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So You Want to Organize a Convention...
By Philip Schweier
July 17, 2012 - 08:32

We’ve all done it: sat around with our geeky friends and thought, “Wouldn’t it be great if we could organize our own convention?”

Recently, I was part of a group that did precisely that, and while it was a lot of stress and hard work, it was very rewarding to exceed our estimated attendance by about 75 percent. The estimation was that we needed 150 people to break even. We hoped for 200; we achieved 350.

Now what I am about to say is by no means a formula for success, but merely a few ingredients that worked for us.

First of all, even though this is a labor of love for you, for everyone else involved (venue, vendors and marketing), it is a business. You must treat it as such if you expect to be taken seriously and win the cooperation of your potential sponsors and business partners, such as the venue and/or hosting hotel. Your local comic shop owner may love you as a customer, but is he prepared to hand you several hundred dollars to help make your con successful enough to promote his business?

One step toward this is to incorporate. This is a critical protective measure from a financial standpoint in that should someone suffer an accident at your event, the mere fact that it happened at your event opens the door to liability. That’s not to say that it will be your fault. You didn’t tell the vendor to put that box there. But you didn’t tell him not to either, did you? Incorporating protects your personal assets: house, car and comic book collection.

Also, because it is hard work, don’t go it alone. I had the good fortune of being part of a diverse group of talented people, and together, we all brought our individual strengths to the table: web design, print production, logistics, financials, etc. So instead of gathering together your buddies who own every issue of The Walking Dead, you might search for people whose varied skillsets will contribute different elements to your event.

For instance, a well-designed, user-friendly Web site is the easiest way for people to learn about your event. Make sure your site is clean and fully functional. If you want to take registration over the Web, make sure your site can do that.

Also, because incorporation means you will be legally responsible for accurate reporting of your finances, it would be wise to recruit someone who knows something about bookkeeping or accounting for a small business, because that’s how you must think of yourself.

Another key element is marketing and public relations, which is much easier than one might expect. The Web is full of various forums, blogs and message boards for all sorts of fandom. Pushing your event constantly via such sites, as well as Facebook, requires no money, just several hours a week in front of the computer.

Local media outlets are a great place to generate some buzz, if you have a hook to appeal to the general public, such as raising money for a local children’s charity. Sending well-written press releases to every newspaper editor, reporter, TV news producer and radio station can put the right word in the right ear.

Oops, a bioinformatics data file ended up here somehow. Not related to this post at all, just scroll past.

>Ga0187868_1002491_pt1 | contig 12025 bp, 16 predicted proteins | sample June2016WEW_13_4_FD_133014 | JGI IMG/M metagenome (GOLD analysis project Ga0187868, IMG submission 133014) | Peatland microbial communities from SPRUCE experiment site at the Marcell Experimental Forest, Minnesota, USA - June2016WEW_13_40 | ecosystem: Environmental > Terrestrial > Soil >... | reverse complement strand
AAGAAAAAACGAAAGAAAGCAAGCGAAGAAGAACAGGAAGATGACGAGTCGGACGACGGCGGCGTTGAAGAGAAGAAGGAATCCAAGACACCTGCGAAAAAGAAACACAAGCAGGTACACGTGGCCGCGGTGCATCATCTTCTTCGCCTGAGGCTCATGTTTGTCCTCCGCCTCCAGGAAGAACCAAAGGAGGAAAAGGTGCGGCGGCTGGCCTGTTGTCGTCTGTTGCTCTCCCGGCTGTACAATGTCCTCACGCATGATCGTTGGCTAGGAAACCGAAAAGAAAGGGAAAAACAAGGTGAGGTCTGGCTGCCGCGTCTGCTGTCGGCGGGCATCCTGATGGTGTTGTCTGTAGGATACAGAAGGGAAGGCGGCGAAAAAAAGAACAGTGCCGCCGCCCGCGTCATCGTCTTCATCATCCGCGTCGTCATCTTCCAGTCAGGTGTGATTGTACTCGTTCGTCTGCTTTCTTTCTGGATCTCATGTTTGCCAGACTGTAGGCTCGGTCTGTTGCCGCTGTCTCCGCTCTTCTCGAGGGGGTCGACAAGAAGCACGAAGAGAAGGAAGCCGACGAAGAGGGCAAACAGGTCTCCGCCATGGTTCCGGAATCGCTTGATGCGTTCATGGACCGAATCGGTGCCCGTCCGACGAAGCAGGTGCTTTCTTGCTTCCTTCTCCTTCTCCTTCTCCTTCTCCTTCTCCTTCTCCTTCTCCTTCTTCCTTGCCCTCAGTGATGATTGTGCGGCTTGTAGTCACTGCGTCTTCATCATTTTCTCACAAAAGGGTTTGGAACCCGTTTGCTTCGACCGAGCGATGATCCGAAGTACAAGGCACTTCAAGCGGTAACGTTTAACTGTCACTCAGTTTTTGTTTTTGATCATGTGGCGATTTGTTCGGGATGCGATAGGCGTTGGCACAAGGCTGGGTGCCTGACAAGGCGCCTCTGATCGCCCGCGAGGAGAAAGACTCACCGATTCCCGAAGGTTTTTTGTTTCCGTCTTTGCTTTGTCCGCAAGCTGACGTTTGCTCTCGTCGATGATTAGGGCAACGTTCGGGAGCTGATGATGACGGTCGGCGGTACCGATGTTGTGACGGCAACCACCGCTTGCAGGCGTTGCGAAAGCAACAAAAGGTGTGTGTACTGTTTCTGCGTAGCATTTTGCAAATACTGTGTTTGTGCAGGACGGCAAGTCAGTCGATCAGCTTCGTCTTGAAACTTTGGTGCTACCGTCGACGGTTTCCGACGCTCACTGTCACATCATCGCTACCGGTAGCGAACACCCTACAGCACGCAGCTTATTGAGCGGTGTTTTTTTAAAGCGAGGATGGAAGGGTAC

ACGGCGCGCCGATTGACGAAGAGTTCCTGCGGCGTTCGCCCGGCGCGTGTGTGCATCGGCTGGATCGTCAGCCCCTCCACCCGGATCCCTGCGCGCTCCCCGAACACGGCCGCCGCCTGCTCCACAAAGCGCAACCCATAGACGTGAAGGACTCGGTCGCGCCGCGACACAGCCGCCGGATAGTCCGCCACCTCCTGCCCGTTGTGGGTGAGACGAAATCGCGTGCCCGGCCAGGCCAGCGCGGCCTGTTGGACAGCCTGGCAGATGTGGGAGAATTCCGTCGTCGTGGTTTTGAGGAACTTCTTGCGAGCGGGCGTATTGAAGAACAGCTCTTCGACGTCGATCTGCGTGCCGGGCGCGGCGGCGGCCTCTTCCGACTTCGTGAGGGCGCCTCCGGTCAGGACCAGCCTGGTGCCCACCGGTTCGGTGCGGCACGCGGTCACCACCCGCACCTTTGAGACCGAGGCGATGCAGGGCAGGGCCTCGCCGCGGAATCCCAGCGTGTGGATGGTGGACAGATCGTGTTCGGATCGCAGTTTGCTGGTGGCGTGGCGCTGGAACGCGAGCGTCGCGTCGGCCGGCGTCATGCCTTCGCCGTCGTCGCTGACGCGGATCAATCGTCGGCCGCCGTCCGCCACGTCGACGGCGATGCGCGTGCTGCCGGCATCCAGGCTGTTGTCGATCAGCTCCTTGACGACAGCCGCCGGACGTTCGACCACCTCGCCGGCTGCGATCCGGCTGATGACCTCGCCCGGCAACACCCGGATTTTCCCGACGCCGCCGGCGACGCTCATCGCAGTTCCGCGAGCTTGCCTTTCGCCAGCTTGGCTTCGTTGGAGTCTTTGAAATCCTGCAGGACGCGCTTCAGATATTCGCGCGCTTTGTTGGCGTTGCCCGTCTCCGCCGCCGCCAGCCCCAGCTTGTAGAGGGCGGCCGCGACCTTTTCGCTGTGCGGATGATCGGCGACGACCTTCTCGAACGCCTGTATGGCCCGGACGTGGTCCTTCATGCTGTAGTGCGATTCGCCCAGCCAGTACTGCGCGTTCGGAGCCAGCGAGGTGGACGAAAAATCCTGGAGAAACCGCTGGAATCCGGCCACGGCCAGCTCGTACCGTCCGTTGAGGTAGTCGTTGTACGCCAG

I would also recommend connecting with various geek culture groups. Starfleet, the official Star Trek fan club, has chapters all over the world. Most colleges have some sort of science fiction/fantasy community, though it may be loosely organized. If there is a convention in a nearby city (say, within four hours drive), reach out to them. They can be a goldmine of helpful information. Remember, they’re not the competition, they’re partners.

Okay, so let’s say you’ve done all that, and all that’s left is to plan your con. Where do you start? Well, again, draw on the strengths available to you. Have the animé fan on your staff organize a video room. Assign the guy who works for your local comics dealer to coordinate with the vendors. And where do your vendors come from? All over. If there’s a comic shop or game store within four hours driving distance, make sure they’re aware of your con and what it will cost them to attend. Personal visits score a lot of points, and a road trip to a comic shop you’ve never been to can be a lot of fun. (Hint: Buy something. Make them feel like they’re getting something just for listening to your sales pitch.)

Naturally, planning the con will require a certain outlay of money, to cover unforeseen expenses. This is to be expected, but I would advise you think long and hard before writing anyone any checks. Ask yourself, “Is this expense going to offer me the best bang for my buck?” There are enough expenses with hosting such an event without adding to them unnecessarily.

Everyone wants a successful convention, so it’s better to set an attainable goal. My recommendation is to do something on a smaller scale and do it well, rather than set your sights too high and fail miserably. One way of doing this is to start with a one- or two-day show in a modestly-priced hotel ballroom. Eventually, you can work your way up to a three-day event in nicer surroundings.

As I said, this is by no means a formula for success; merely a few thoughts to bear in mind before attempting to turn that fantasy into reality. Every market is different, each with its own strength or weakness. Ultimately, solicit the opinions of people whom you trust and would rely on to help you. Once they are on board, you can begin planning your convention.

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